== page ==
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One of the more comic moments in John Schlesinger’s 1969 film Midnight Cowboy is when Ratso (Dustin Hoffman) begins to play the glockenspiel in the pawn shop. The notes begin unexpectedly and quietly, as Joe (Jon Voight) sells his radio. For a time, Ratso is visibly relived of his illness. He plays well but, after a few moments, he coughs and puts the mallets down, leaving with his friend and his five dollars. The viewer is left wondering where he learnt to play. There is another narrative hinted at, a backstory of sorts, which may explain things, but it is never explored further.
As well as this light-hearted example, the viewer is allowed glimpses of more sinister narratives from past events. She sees flashes, when Joe’s mind wanders, of a former lover. The pair cower terrified in a car, as the piercing light of many torches pointing inwards is rendered even more jarring by black and white film, which separates the reminiscences from the cinematic present. The film is punctuated throughout with fragments of this event: one moment the viewer sees the pair running; the next, Joe is being raped; then, she screams. It becomes all the more haunting for never fully being explained or revealed.
The film exposes hypothetical situations too, unfulfilled narratives that could (only ever possibly) come into being. As Ratso stands outside a hotel, waiting for Joe to make some money, Schlesinger repeatedly cuts between a shot of Ratso’s face (progressing from medium close-up to close-up), his fantasy, and what is actually happening inside. In his day-dream, he can run, rather than hobble: he sprints past Joe as they both frolic along a beach in Miami. The pair sips drinks. Ratso cooks for the entire resort and everyone admires his dishes. But, earlier, Joe only smirks at his cooking and, with a crash of the doors, he runs out the hotel, having offended one too many women.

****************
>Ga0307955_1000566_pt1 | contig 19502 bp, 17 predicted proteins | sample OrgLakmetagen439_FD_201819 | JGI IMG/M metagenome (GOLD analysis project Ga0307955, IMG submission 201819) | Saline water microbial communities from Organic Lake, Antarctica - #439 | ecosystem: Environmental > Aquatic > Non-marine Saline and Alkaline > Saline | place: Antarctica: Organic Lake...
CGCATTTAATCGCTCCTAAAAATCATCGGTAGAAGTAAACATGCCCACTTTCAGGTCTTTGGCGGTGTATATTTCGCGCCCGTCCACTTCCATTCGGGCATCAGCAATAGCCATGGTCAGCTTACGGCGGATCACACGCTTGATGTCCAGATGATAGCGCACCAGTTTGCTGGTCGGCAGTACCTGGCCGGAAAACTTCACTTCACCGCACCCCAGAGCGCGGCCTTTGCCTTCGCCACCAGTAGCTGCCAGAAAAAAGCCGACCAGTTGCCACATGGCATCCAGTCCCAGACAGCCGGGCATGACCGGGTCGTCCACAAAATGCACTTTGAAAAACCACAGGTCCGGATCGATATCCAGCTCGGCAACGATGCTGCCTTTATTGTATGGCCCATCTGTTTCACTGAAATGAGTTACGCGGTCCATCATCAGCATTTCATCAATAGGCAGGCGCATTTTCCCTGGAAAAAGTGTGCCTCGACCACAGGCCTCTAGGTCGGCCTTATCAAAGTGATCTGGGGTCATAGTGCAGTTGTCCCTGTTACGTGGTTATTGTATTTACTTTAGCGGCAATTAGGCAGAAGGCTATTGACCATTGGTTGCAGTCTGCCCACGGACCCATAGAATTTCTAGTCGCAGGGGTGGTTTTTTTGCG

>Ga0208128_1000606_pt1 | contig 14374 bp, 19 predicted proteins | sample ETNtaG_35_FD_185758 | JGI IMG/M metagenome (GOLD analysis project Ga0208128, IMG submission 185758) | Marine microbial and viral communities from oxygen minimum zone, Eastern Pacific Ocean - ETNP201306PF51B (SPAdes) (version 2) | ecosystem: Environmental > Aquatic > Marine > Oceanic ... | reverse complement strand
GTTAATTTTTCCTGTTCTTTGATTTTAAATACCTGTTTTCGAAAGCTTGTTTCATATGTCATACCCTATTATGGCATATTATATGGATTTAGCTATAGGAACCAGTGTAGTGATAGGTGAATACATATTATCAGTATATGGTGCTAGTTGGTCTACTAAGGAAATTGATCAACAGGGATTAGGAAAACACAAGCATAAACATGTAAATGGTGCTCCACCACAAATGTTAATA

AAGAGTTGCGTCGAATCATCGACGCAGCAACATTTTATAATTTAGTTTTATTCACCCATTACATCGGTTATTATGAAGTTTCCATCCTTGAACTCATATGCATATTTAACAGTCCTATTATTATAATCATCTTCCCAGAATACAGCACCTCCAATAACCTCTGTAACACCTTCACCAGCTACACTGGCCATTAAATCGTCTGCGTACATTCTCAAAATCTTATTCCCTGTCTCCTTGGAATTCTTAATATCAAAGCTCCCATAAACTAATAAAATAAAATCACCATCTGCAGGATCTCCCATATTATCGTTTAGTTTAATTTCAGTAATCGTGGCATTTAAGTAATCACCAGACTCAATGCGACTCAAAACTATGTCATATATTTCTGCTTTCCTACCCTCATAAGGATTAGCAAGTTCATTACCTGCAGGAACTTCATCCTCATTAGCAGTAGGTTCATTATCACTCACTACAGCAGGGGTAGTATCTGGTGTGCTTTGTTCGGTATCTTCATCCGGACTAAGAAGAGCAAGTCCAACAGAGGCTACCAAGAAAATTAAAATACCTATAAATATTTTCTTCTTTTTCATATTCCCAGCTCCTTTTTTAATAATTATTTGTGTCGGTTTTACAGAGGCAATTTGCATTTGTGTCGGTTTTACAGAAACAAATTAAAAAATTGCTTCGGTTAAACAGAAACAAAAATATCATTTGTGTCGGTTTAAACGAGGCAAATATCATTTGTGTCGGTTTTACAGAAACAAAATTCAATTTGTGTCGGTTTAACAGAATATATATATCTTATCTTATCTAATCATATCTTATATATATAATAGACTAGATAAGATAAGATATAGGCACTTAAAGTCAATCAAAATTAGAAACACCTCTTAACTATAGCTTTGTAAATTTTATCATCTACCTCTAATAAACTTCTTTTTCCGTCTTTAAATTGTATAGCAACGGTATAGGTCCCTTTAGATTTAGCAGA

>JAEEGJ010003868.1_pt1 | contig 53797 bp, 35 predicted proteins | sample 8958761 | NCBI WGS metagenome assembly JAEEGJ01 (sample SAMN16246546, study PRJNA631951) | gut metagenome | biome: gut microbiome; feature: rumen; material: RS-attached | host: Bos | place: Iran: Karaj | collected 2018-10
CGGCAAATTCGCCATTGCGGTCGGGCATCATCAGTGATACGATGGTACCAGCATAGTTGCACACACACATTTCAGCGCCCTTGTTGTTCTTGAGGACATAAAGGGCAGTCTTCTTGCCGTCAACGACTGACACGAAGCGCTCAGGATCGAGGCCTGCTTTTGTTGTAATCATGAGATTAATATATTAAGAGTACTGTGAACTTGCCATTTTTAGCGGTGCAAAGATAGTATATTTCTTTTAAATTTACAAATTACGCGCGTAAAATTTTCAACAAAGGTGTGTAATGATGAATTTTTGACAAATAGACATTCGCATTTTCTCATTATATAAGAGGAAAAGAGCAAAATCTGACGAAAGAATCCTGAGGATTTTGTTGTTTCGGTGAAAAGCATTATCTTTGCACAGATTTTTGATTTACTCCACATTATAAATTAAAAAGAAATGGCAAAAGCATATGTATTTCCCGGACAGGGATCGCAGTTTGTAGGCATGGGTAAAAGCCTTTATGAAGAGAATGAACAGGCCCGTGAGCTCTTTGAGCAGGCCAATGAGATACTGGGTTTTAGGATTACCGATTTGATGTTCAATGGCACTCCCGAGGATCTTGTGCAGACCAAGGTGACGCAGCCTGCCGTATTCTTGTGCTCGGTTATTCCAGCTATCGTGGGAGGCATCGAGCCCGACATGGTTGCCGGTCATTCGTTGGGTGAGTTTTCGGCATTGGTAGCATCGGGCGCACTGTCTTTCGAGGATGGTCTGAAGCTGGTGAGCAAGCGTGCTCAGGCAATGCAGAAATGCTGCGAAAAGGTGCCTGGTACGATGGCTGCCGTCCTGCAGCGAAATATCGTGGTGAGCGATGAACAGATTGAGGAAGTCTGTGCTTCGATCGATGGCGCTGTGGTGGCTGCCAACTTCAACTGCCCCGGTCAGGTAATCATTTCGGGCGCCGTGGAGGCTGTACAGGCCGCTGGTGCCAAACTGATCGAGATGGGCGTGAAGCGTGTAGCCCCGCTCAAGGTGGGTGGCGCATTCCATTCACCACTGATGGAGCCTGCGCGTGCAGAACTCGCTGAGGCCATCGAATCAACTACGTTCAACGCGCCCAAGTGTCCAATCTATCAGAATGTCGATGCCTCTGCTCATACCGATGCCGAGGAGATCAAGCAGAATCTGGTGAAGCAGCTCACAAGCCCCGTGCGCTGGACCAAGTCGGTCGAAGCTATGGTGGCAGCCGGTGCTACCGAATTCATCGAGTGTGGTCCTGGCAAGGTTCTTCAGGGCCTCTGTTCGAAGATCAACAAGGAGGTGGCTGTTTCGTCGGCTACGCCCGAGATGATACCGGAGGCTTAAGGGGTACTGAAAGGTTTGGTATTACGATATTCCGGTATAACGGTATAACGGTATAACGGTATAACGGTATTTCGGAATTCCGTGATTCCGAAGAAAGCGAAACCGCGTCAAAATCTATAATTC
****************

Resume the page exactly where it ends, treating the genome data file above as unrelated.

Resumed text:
There is an interplay in the film between anteriority, possibility and actuality. While the viewer is aware of this blend on occasions because of Schlesinger’s formal distinctions (between, say, colour and black and white film), it is present throughout the picture in subtler ways. Both Joe and Ratso are chasing alternative circumstances: one hopes to find them in New York, the other in Florida. The potential for change is frustrated by the shackles of the past and the hard-knocks of the present: it is only in his dreams that Ratso can escape his ever-worsening physical fragility; Joe is haunted by his (forced) former sexual experiences and at the mercy of his New York clients. Is he quite so vicious to the elderly male customer (Barnard Hughes), near the end of the film, because the man embodies physically the obstruction of the possible (the trip to Florida) by the past (the homosexual desire of other men) and its appearance in the present (the homosexual desire of this man)?
Two shots in the film are emblematic of the relationship between all these conflicting narratives: the first is a close-up of a bag slowly filling with blood, as Joe donates his own for money; the second is a wide shot of the graveyard in which Ratso’s father rests. Just as the red blood spirals and swirls with the white passing through the transparent bag, so too do past events and future wishes intermingle in the present for Joe and Ratso. (The shot above, for example, visually blends the only slightly dulled hopefulness in Joe’s eyes, the sickness of Ratso now at peace and, reflected in the window, the palm trees of their dreams standing tantalisingly close.) The viewer notices also that it is easy to lose the pair as they walk through the graveyard, among black and white tombstones that tower above them. The scene looks at once like an enormous forest after a fire, with the charred remains of many trees, and a collection of chess pieces, scattered about a board. Life, here overwhelmingly embodied by the dead, is presented as a dangerous game. The difficulty to keep the pair in perspective, as the eye seems so susceptible to refocus on the many monoliths, stands as a reminder that these two lives are two among countless.